NSF 07-27, 15 March 2007
Frequently Asked Questions —
Submitting proposals to International Polar Year (IPY), 2007 solicitation (NSF 07-536)
Pertinent information from the International Polar Year solicitation for 2007 (NSF 07-536) and other NSF documents is included after the answer
- Are researchers applying to the "Humans in the Polar Regions" subtopic restricted to applying only at the September 14, 2007, deadline.
- No, researchers submitting under this subtopic are welcome to apply by either or both (March 16 and September 14, 2007) deadlines.
- I'm trying to complete my cover page. Why do I get an error message when I try to select either EHR or OPP as a Directorate?
- This is due to a software glitch that generates the message. Our FastLane programmers are working to correct it, but in the meantime, for all IPY proposals, disregard the message, move to the next step, and choose the appropriate subtopic that describes your research area. You may also work on other sections of the proposal, and then come back to the cover page just before submitting.
- What is the maximum award amount and what is the award period?
- Award size and duration are not pre-defined but are expected to be for 3 years on average. The third year may be ramped down in scope and budget and is frequently considered as a year for data synthesis and refinement. Awards will range up to $1 million, but larger awards may be considered for those projects that have been identified as exceptionally worthy of larger investment. The majority of NSF IPY awards made under this solicitation will end by 2010.
- Is there a target date or a "hard and fast" deadline?
- There is a deadline for this solicitation, which is March 16, 2007. In the unique case of the subtopic "Humans in the Polar Regions," there are two deadlines, one on March 16, 2007 and one on September 14, 2007. All other proposals must be received by 5 p.m. submitter's local time, on the March 16 deadline.
- I have four foreign collaborators. Does this mean I get to have 3 extra pages for my Project Description?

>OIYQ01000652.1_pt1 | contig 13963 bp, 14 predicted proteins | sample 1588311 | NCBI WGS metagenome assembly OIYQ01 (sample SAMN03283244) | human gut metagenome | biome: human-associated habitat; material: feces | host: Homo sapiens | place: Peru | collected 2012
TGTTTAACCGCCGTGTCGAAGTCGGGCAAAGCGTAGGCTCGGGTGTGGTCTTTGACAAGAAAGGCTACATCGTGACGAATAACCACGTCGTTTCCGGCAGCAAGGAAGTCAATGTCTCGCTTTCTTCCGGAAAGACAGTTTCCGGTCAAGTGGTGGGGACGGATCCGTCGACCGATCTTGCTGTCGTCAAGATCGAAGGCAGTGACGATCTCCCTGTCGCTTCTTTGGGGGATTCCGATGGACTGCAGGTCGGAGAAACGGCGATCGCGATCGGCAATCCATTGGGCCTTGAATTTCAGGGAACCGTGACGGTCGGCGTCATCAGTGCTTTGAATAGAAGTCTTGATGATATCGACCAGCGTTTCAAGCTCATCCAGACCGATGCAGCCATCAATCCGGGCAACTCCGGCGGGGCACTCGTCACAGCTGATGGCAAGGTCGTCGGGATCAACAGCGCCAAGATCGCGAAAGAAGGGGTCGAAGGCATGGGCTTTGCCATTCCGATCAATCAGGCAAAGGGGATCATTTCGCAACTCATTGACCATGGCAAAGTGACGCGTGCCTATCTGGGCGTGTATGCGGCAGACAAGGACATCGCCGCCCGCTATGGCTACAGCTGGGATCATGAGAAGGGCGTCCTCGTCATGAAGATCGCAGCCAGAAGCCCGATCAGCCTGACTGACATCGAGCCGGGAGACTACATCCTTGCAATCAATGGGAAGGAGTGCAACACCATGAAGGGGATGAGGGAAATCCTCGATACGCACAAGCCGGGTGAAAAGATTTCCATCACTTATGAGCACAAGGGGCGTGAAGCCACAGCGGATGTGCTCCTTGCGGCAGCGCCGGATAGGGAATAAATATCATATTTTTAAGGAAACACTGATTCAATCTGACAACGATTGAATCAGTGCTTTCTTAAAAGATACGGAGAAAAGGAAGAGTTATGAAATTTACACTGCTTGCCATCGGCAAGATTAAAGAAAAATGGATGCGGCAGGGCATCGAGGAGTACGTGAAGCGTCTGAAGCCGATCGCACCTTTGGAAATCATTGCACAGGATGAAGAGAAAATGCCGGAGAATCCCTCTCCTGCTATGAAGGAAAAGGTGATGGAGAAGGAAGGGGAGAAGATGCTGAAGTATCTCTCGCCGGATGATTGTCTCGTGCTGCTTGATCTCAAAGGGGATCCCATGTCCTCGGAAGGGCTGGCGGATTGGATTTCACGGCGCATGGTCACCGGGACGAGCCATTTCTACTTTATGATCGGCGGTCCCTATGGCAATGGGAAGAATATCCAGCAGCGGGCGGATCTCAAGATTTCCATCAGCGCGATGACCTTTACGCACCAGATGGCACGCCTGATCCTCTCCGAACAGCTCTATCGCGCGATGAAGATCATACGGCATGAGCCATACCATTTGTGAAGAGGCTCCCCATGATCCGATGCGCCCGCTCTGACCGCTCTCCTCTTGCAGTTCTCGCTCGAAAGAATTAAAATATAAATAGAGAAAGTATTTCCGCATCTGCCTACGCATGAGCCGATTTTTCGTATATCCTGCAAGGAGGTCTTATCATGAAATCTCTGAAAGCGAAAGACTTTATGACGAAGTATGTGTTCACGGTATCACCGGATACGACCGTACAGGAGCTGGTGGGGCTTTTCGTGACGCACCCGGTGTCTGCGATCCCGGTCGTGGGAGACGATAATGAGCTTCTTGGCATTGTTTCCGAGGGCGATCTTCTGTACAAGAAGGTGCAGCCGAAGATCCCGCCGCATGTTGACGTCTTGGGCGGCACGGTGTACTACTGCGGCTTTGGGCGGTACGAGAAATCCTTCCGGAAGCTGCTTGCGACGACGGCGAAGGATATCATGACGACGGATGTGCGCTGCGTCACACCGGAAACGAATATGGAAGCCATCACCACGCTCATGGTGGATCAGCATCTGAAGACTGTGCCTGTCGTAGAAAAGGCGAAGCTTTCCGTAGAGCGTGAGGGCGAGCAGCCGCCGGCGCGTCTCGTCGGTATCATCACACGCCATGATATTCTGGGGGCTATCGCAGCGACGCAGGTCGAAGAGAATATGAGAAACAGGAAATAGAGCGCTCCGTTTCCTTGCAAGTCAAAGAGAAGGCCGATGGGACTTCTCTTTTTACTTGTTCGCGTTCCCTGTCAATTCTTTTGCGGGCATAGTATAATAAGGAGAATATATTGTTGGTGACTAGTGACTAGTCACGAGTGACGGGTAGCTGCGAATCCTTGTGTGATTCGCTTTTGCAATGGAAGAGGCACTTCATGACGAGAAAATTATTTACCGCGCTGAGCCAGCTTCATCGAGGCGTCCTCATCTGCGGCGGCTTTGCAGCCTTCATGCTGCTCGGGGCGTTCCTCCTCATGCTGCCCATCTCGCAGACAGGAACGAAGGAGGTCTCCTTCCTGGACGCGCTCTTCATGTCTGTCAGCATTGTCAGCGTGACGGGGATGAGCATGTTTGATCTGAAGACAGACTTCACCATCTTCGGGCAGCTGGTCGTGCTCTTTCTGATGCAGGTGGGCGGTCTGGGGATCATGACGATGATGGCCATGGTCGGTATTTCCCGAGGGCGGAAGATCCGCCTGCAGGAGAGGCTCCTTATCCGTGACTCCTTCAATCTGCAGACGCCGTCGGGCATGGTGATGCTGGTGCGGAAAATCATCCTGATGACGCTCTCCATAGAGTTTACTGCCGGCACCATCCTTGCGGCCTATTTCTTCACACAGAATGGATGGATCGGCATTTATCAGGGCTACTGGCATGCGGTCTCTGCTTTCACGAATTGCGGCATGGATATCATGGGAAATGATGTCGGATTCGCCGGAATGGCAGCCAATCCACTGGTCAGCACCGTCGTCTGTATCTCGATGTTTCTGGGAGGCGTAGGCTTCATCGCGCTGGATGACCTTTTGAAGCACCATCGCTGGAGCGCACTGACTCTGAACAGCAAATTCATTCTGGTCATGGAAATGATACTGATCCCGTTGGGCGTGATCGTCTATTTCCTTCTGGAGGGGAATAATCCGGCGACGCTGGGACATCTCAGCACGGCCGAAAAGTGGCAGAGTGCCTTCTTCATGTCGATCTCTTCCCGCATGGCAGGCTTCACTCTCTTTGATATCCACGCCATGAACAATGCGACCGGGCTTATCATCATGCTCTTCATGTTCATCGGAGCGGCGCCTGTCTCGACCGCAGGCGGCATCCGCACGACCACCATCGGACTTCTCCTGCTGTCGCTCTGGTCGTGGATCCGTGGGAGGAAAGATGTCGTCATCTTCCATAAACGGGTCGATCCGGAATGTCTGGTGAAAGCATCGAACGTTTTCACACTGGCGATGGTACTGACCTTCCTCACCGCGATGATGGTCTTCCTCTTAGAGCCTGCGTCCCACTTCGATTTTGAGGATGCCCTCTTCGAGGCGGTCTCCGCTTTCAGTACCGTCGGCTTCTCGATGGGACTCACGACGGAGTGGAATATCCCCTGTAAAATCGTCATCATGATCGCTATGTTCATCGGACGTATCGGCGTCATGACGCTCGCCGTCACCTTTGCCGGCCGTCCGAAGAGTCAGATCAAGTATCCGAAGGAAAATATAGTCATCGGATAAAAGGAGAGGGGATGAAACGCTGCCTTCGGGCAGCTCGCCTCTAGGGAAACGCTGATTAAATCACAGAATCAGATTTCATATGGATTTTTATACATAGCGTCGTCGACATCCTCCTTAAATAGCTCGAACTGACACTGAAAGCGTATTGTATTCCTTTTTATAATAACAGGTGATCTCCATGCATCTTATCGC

- No, your international collaborators shouldn't be included as "collaborative institutions" in the sense of the NSF budget and proposal preparation because they are not U.S. institutions. The extra pages are allowed to provide room for descriptions of prior work (a single award that is most relevant for each PI). Results of prior work are a part of the proposal text and you can use as many pages, within the allotted 15 (plus 1 page for each collaborating U.S. institute over 2), to do this.
"Collaborative Proposals. All collaborative proposals submitted as separate submissions from multiple organizations must be submitted via the NSF FastLane system. Chapter II, Section D.3 of the Grant Proposal Guide provides additional information on collaborative proposals."
"The normal 15-page limit for the Project Description specified in the GPG and the NSF Grants.gov Application Guide will be strictly enforced. However, collaborative proposals with three or more organizations may add one page to the Project Description for each organization beyond the first two in order to accommodate a description of prior work supported by NSF. Please note that the GPG limits reporting on prior support to a single award most closely related to the proposal. See page 22 of the Grant Proposals Guide (https://www.nsf.gov/pubs/gpg/nsf04_23/nsf04_23.pdf) for more information.”
- What does an international collaboration entail?
- Successful international projects include those with substantive intellectual contributions from foreign collaborators who bring unique capabilities to the IPY activity.
"Proposals that include strong international collaborations will be given a higher priority for funding... (Note: this is different from a "collaborative proposal"). Active participation of U.S. researchers and educators in IPY projects is highly encouraged, as is the involvement of U.S. researchers and educators in IPY-related research/education in international settings…Awards made through this program will support the U.S.-based participants. Collaborators in institutions outside the U.S. must seek funding from their respective funding organizations. Proposals must explicitly address how the proposed activity will have greater impact because of its international connections.
International activities will be evaluated on the value that they add to the domestic research proposed and to the overall goals of IPY. Researchers and educators who develop international collaborations should describe the relative roles and contributions of U.S. and foreign participants in their project descriptions. Budgets should include all relevant costs associated with the U.S. part of the collaboration, including travel costs associated with work at the foreign collaborator’s institution, and costs for students and/or teachers to travel overseas for short or extended visits in foreign laboratories or schools.